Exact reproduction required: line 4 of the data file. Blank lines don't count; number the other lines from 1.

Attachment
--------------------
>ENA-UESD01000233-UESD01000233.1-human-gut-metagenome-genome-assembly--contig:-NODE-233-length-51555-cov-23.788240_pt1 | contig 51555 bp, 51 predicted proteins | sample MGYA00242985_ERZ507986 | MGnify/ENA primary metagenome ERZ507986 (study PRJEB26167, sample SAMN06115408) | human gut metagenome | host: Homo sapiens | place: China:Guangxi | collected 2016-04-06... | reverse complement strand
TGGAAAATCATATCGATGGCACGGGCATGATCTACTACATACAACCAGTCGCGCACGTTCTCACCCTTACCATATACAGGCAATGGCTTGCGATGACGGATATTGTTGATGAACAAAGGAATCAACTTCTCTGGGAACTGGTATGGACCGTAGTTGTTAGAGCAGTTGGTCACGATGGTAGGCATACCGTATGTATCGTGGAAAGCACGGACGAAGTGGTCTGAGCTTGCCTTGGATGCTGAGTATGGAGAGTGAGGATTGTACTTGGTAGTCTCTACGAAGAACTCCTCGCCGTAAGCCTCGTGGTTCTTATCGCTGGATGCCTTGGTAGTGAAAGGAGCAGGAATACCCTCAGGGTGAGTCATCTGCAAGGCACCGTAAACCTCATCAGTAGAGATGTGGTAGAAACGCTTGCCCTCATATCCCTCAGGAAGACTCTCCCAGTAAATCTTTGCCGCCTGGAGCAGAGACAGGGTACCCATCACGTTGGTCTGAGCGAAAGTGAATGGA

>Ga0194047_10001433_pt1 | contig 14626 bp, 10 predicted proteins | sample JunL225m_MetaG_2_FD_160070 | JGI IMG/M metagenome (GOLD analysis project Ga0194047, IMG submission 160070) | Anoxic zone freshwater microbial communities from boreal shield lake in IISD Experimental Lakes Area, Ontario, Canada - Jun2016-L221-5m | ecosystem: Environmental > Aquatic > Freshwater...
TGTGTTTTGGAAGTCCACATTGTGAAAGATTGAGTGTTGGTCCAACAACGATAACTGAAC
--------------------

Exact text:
TGTGTTTTGGAAGTCCACATTGTGAAAGATTGAGTGTTGGTCCAACAACGATAACTGAAC